“Do you play tennis?” enquires John Leach with a raised eyebrow, before sending an easy ball down the court – which I miss. Like many of us, I’m more of an armchair tennis fan – and there’s no greater tennis spectacle for the spectator than Wimbledon.
Tennis isn’t – and this is perhaps why British kids aren’t universally into it, and why we don’t produce many champion players – especially easy to play. It takes a lot of skill and requires a lot of practice.
But padel (or paddle) tennis requires far less of both – you can pick it up after half an hour’s knockaround.
Leach has captained the Great Britain padel tennis team, and after a few more practise hits, I’m banging the ball back down towards him on the covered court at Chelsea’s Harbour Club with, if not Roger Federer panache, at least my dignity intact. Just about.
We’re joined by Alejandro Fernandez, the club’s tennis co-ordinator. We step up for a proper hit around on the first padel tennis court to be built in London, which opened 16 years ago. For the uninitiated (which, by the way, I was before today), padel tennis is incredibly popular in South America and Spain. Our court is walled with perspex: you can bounce the ball off the wall – or hit it on to the wall, so there are similarities with squash, or even perhaps, pelota.
Fernandez explains that the foamy rackets are “lighter, easier to hold – you don’t need so much power to hit. So old people and kids can play quite easily”.
Because you can bounce the ball off the back wall it’s less frustrating then tennis. “You can get rallies going easily – 40, 50 strokes,” says Fernandez.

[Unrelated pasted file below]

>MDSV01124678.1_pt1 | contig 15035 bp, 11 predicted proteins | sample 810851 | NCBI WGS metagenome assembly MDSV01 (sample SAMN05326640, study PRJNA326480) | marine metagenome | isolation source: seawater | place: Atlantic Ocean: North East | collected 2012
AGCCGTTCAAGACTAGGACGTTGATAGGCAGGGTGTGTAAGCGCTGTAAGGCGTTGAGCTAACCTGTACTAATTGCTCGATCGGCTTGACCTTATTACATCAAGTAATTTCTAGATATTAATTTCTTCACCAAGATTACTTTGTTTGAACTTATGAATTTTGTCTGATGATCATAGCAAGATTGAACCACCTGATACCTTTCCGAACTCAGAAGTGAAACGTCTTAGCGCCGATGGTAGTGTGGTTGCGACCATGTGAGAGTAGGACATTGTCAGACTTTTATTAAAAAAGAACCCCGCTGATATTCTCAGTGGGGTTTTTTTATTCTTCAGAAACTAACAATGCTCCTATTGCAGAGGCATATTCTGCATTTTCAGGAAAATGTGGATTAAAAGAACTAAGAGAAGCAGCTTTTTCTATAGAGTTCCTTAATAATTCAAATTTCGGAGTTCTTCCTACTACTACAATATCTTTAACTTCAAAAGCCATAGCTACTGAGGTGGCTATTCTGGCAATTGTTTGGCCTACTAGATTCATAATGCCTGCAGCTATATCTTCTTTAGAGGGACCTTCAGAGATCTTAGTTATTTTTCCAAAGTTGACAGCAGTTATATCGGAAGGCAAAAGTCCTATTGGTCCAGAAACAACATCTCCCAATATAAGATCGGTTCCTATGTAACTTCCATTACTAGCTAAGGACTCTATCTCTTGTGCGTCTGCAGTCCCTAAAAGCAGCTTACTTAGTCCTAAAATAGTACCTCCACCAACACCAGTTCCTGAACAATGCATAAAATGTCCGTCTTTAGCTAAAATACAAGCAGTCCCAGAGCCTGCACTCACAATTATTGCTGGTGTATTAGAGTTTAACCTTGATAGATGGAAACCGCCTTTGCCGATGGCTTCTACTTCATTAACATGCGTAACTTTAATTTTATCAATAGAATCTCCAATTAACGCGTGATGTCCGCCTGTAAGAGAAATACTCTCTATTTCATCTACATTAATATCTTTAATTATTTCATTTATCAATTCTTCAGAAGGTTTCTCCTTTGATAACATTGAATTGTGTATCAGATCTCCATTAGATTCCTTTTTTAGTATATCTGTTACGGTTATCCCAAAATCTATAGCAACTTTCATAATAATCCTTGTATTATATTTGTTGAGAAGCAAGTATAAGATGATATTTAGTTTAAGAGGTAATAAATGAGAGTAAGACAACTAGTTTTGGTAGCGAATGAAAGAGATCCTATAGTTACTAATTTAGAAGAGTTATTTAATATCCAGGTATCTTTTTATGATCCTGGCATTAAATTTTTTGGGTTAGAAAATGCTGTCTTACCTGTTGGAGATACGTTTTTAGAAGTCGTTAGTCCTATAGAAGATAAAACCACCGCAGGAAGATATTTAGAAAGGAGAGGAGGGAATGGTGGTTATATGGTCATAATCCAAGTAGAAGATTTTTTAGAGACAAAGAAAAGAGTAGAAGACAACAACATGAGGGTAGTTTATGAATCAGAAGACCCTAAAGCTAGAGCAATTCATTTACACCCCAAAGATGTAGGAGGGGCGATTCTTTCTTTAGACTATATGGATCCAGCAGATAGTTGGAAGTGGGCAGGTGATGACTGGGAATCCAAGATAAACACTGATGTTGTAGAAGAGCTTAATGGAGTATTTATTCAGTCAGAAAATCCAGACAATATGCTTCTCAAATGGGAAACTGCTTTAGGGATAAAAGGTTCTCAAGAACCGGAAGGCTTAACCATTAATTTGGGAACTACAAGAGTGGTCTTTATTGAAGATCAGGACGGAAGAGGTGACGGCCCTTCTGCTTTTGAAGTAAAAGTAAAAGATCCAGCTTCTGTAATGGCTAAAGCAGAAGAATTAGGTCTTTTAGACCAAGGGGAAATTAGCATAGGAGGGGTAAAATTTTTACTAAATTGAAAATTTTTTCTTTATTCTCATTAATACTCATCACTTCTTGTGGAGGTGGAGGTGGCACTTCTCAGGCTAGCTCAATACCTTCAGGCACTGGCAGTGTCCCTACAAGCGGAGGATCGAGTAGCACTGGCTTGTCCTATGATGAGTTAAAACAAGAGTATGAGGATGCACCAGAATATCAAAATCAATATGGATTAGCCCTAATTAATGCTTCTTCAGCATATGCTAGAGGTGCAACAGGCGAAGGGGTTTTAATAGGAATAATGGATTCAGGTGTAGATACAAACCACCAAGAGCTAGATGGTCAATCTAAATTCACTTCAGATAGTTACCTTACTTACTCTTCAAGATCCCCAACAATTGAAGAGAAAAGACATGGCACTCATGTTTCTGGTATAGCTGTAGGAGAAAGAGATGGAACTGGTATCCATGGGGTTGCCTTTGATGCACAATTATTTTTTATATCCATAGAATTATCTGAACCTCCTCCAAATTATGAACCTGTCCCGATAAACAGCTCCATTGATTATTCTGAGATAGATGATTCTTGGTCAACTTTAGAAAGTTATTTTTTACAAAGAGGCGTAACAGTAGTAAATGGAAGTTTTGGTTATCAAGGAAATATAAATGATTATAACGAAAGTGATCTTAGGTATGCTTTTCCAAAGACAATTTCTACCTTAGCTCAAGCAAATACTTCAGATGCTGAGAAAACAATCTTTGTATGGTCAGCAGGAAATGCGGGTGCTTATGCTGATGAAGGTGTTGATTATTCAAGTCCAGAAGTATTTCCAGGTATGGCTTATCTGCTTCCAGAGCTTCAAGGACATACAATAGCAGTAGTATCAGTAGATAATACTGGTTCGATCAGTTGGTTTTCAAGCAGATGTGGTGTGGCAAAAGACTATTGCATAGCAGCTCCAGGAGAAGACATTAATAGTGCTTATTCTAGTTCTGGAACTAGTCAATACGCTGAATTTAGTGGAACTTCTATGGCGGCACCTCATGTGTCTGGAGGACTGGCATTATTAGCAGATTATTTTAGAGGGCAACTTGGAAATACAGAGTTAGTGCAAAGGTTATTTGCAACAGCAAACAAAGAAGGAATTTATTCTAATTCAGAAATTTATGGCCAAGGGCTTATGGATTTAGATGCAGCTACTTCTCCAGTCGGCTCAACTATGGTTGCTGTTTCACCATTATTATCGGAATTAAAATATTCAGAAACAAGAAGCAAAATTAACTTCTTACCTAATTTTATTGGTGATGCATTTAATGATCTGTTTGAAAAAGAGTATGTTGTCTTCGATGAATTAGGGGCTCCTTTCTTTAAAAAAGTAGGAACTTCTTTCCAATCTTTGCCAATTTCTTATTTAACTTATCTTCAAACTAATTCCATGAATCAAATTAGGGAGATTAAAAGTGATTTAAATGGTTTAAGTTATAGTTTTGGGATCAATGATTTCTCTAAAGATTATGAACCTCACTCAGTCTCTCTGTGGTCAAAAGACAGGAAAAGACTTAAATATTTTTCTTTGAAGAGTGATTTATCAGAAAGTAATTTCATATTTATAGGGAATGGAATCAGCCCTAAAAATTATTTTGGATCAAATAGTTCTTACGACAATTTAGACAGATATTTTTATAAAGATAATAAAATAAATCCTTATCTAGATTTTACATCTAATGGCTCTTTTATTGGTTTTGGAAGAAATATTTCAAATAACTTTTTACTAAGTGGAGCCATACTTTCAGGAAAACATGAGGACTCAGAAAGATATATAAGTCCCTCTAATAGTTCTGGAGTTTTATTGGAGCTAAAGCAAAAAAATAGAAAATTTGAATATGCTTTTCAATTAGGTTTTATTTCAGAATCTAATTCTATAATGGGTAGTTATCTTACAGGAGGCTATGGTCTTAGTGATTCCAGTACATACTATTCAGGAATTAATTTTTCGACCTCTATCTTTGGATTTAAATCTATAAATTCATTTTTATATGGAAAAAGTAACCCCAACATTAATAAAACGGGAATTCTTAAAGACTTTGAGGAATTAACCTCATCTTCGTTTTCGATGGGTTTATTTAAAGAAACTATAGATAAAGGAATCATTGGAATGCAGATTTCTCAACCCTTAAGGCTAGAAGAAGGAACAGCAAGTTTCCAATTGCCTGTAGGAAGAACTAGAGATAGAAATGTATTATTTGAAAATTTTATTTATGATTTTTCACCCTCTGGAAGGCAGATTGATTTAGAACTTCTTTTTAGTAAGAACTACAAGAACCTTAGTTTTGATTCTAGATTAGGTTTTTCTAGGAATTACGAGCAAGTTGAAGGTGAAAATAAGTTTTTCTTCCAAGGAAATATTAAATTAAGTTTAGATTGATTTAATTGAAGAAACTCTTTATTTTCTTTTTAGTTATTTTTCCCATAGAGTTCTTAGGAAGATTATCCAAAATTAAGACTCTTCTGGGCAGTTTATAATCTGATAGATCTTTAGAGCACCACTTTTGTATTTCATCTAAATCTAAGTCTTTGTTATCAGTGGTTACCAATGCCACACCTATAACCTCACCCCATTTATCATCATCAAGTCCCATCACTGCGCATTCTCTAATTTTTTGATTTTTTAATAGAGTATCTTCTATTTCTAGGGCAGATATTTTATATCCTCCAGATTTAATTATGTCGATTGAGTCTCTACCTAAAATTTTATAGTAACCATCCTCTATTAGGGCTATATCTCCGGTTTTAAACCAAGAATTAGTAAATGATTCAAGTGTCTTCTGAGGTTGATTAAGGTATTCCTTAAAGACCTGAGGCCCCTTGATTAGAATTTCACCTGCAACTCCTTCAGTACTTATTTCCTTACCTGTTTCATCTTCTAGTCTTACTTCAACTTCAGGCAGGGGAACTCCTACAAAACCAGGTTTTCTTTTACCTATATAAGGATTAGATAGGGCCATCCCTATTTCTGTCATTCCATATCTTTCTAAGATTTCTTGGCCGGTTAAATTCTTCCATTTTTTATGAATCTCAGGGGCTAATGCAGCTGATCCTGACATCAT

Leach agrees: “You can get good rallies going quite quickly, and with less power.” The game is played ideally as a doubles match, so it’s fun and less competitive too.
Might it become an Olympic sport? “Well the Olympics are in Brazil next time and it’s popular there. Host nations can suggest sports,” points out Leach, who also coaches tennis at the club.
I let the pair of them spar – showing me just how much fun a full-blown game can be. “You can lob a lot,” says Fernandez. The play is frenetic – but extremely forgiving. I can see how this could get addictive.
“It’s one of the fastest growing sports at the moment,” says Fernandez, a native of Seville who’s lived in London for the past three-and-a-half years. “Anyone can join here to play, or there are courts in Canary Wharf and Chigwell.”
There’s no waiting list for the Harbour Club, but you will have to dodge the yummy mummies and their esoterically named broods before you get to the court.
Still, it’s worth it because the game is a hoot. Wimbledon’s one thing – but it seems London is also getting a taste for padel tennis, ping pong (judging by the raft of new al fresco tables sprouting in parks around town), and even the game’s blue-blooded forerunner real tennis, which is also enjoying something of a revival.
Where to play padel tennis:
Harbour Club, Watermeadow Lane, SW6 2RR
David Lloyd Leisure, Roding Lane, Chigwell, IG9 B6J
Padel Courts, Canary Wharf